New Exhibit!

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David Copperfield: Dickens’ Favorite Child is now open on the 3rd floor of the Montante Family Library through March 31, 2013.  The D’Youville College Archives holds a rare, first edition David Copperfield, complete in its original paper wrappers.  As Dickens called Copperfield his favorite of all his works, the exhibit explores the experiences that influenced its writing and publication.

“An Energy of the Fieriest Description”

David Copperfield was first published as a serial in 19 monthly parts from May 1849 to November 1850.  This was Dickens’ eighth novel and marked a significant change from his earlier works.  First, Copperfield is written in the first person.  Second, experiences from his life feature prominently.  His father’s term in debtors’ prison (and even his speech patterns) take the form of Mr. Micawber.  Dickens’ own time working at a blacking factory as a child is reflected in David’s brutal experience at Murdstone and Grinby’s warehouse.  In July 1849, Dickens wrote to his friend John Forster, “I really think I have done it ingeniously, and with a very complicated interweaving of truth and fiction.”

Dickens began writing Copperfield in February 1849, only three months before the first installment was published.  For the duration of this work, he stuck to a fairly rigid writing schedule, and wrote each number in the first 2 weeks of the month with “an energy of the fieriest description.”  In the summer of 1849 while on holiday with his family, he expressed his wish to be left alone from waking until 2pm, referring to this time as his “hard Copperfieldian mornings.”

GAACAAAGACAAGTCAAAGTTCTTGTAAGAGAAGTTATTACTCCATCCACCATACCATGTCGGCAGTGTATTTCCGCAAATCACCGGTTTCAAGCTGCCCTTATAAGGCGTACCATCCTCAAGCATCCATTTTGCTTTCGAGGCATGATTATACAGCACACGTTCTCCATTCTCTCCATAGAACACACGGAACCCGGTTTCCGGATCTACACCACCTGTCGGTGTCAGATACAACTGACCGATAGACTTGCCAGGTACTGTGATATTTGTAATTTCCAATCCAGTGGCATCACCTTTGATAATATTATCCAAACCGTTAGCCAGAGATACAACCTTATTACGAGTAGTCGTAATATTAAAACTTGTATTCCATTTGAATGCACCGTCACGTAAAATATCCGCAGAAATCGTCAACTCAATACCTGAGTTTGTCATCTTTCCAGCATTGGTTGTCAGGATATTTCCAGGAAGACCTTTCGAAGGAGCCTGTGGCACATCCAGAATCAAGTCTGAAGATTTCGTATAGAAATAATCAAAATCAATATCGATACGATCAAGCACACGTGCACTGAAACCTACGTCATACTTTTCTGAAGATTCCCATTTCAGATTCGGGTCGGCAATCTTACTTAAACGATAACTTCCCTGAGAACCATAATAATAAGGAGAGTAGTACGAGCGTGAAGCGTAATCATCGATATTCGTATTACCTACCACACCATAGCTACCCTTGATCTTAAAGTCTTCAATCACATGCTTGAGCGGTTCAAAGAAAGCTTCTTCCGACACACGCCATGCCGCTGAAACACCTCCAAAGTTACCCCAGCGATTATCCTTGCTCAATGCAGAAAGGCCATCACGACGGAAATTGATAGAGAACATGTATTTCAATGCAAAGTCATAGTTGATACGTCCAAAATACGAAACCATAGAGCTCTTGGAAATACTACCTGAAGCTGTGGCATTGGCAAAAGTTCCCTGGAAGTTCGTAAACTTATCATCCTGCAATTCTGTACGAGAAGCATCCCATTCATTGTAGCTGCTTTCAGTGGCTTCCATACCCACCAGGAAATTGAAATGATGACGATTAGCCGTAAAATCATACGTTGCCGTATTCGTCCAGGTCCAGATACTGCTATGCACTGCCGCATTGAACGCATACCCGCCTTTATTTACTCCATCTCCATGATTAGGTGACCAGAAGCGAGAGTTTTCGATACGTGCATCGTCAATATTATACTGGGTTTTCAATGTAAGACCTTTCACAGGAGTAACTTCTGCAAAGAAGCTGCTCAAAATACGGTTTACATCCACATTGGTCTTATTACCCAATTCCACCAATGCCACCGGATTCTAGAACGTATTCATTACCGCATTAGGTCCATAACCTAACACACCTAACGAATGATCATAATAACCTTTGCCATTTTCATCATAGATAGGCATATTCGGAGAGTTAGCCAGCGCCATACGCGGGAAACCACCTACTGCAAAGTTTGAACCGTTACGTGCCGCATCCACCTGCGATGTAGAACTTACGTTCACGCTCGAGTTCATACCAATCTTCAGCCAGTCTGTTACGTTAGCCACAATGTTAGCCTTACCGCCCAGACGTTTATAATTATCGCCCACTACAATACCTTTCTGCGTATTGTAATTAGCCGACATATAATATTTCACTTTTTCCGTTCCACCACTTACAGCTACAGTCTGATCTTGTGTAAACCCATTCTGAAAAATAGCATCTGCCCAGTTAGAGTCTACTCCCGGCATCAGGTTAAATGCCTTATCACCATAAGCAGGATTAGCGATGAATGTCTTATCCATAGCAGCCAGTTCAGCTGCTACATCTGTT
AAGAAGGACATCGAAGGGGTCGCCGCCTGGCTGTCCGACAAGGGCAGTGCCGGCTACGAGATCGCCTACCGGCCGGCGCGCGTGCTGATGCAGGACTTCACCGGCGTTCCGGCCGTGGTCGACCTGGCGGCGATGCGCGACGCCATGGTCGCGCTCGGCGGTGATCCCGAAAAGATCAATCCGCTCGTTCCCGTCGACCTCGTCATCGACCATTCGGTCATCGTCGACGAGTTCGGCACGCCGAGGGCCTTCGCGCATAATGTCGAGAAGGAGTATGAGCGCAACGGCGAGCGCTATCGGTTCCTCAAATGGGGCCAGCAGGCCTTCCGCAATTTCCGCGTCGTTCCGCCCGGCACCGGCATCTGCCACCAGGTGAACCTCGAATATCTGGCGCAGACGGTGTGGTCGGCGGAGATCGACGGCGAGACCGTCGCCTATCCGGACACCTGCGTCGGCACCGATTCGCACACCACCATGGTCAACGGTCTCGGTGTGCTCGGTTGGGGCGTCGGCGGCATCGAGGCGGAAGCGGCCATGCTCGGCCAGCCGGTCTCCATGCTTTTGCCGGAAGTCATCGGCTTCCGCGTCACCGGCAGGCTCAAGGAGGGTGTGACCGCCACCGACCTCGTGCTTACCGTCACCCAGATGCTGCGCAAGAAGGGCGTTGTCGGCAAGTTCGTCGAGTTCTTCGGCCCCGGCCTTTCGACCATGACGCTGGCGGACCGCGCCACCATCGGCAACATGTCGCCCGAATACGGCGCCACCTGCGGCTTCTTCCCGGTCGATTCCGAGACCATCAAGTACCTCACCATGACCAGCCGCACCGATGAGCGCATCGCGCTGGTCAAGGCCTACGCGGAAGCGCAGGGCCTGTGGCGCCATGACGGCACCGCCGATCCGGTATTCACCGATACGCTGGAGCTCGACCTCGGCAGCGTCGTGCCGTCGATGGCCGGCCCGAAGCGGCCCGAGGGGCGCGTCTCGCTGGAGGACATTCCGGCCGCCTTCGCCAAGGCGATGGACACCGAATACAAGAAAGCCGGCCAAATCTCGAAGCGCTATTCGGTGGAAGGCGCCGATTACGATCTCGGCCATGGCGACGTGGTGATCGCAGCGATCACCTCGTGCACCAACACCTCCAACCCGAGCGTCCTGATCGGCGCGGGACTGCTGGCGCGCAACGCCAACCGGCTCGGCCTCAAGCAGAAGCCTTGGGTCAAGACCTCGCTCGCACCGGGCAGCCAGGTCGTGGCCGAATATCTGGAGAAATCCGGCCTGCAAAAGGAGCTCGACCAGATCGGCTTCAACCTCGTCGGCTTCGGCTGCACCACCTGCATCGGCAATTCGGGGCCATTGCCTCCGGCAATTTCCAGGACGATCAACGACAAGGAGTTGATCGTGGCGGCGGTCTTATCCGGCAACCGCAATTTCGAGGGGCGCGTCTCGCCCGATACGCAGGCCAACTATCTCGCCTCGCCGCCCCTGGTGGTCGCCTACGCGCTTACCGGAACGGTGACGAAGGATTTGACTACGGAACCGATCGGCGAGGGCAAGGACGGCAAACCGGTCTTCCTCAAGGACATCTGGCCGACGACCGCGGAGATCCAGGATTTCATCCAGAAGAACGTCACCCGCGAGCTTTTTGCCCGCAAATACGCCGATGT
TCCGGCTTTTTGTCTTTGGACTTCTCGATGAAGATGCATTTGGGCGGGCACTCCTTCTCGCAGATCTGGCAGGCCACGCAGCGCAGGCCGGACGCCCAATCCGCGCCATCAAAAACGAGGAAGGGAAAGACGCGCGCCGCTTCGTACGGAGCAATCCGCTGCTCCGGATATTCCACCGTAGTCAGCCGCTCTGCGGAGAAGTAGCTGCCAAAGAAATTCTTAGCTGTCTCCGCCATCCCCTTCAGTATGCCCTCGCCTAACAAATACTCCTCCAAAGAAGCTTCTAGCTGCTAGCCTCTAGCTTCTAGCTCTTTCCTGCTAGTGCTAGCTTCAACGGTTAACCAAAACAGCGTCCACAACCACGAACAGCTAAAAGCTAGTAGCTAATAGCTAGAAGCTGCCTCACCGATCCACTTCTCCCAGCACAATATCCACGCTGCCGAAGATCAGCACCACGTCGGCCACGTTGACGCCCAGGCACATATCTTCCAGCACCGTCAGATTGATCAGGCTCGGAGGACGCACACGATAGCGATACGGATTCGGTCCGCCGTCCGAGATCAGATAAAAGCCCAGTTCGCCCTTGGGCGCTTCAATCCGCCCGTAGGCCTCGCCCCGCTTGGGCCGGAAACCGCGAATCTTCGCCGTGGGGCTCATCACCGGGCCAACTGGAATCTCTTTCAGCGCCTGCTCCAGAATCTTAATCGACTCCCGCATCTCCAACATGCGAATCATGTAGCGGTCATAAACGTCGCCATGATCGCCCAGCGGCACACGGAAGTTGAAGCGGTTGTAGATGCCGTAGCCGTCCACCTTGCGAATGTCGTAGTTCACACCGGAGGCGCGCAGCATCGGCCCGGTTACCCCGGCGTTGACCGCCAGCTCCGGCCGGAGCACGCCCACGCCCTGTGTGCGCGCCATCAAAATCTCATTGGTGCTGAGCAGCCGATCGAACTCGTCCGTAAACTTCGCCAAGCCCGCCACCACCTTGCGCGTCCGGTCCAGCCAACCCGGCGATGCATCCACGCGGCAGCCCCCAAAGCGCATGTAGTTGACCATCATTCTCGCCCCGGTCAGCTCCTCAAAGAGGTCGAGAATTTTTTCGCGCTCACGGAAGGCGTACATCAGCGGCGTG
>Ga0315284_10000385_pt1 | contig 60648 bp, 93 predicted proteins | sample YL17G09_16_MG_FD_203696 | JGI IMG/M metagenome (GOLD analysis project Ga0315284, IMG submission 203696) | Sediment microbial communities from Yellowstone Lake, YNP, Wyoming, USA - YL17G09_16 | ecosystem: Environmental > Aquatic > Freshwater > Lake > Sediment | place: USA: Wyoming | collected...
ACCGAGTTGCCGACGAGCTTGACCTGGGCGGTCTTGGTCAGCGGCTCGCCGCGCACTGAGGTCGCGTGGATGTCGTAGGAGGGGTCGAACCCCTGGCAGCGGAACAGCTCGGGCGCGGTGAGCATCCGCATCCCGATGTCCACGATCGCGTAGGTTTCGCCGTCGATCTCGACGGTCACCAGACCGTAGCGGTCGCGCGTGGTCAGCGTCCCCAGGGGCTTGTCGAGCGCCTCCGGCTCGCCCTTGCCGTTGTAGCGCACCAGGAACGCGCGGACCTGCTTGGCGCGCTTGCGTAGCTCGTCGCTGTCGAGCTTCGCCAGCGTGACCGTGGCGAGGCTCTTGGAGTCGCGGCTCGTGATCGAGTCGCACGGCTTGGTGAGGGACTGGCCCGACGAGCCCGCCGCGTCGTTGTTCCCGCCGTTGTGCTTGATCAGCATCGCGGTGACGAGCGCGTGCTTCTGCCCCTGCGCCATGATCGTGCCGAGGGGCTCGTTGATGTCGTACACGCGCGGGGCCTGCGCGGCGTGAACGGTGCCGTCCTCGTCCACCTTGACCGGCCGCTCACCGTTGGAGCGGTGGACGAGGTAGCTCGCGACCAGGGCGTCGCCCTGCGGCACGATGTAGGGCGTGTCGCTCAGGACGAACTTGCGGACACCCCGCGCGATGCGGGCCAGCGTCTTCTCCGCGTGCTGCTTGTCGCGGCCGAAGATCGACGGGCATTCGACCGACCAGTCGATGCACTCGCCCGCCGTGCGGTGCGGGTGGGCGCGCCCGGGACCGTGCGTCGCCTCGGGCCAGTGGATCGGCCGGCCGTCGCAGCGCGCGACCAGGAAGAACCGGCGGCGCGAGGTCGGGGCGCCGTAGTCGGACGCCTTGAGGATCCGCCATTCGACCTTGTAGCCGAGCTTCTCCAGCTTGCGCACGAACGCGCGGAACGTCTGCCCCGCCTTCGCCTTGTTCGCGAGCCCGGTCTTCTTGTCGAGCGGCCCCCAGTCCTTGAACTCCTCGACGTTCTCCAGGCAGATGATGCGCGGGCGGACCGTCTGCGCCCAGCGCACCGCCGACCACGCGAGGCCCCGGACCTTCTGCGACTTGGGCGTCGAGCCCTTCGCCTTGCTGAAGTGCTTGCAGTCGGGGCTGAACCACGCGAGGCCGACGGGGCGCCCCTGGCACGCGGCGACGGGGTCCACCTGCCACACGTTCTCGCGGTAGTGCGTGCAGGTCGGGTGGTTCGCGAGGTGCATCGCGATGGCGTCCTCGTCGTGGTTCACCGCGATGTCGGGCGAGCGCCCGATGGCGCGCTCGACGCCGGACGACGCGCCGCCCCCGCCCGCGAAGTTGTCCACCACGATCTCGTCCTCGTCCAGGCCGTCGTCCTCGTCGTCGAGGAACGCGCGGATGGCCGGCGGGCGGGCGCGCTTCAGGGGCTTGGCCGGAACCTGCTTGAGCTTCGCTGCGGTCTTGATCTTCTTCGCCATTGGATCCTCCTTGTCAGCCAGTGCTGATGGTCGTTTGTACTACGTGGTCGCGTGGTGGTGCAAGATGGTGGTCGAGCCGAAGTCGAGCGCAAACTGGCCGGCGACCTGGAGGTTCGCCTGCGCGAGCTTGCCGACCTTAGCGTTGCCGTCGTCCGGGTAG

Copperfield was well-received and has become Dickens best known work.  Biographer and historian Claire Tomalin describes the sense of realism and the depiction of childhood Dickens captured: “…the voice of childhood was truly rendered by Dickens out of his own experience – and out of his imagination….His descriptions are so finely accurate that he seems to be watching something taking place before his eyes as he writes….”

In the Preface of the 1850 edition, Dickens reflected on Copperfield:

My interest in it, is so recent and strong; and my mind is so divided between pleasure and regret—pleasure in the achievement of a long design, regret in the separation from many companions….

Instead of looking back, therefore, I will look forward. I cannot close this Volume more agreeably to myself, than with a hopeful glance towards the time when I shall again put forth my two green leaves once a month, and with a faithful remembrance of the genial sun and showers that have fallen on these leaves of David Copperfield, and made me happy.

The exhibit is on display until March 31, 2013 during regular library hours.  Directions to the Montante Family Library can be found here.


 

 

Exhibit Sneak Peek

The College Archives has a new exhibit space located on the 3rd floor of the Montante Family Library.  The first exhibit, David Copperfield: Dickens’ Favorite Child will open in a few weeks.  Below are a few sneak peek images of the space renovation and items featured in the exhibit.

Dickens at the time of Copperfield publication, 1850.

Dickens at the time of Copperfield publication, 1850.

Uriah Heep, from Frederick Barnard's Character Sketches from Dickens.

Uriah Heep, from Frederick Barnard's Character Sketches from Dickens.

Exhibit area, 3rd floor of Montante Family Library

Exhibit area, 3rd floor of Montante Family Library

Map and engraving of Covent Garden and Drury Lane theater district, London.  From London Illustrata.

Map and engraving of Covent Garden and Drury Lane theater district, London. From London Illustrata.

David Copperfield 1st edition, in original wrappers

David Copperfield 1st edition, in original wrappers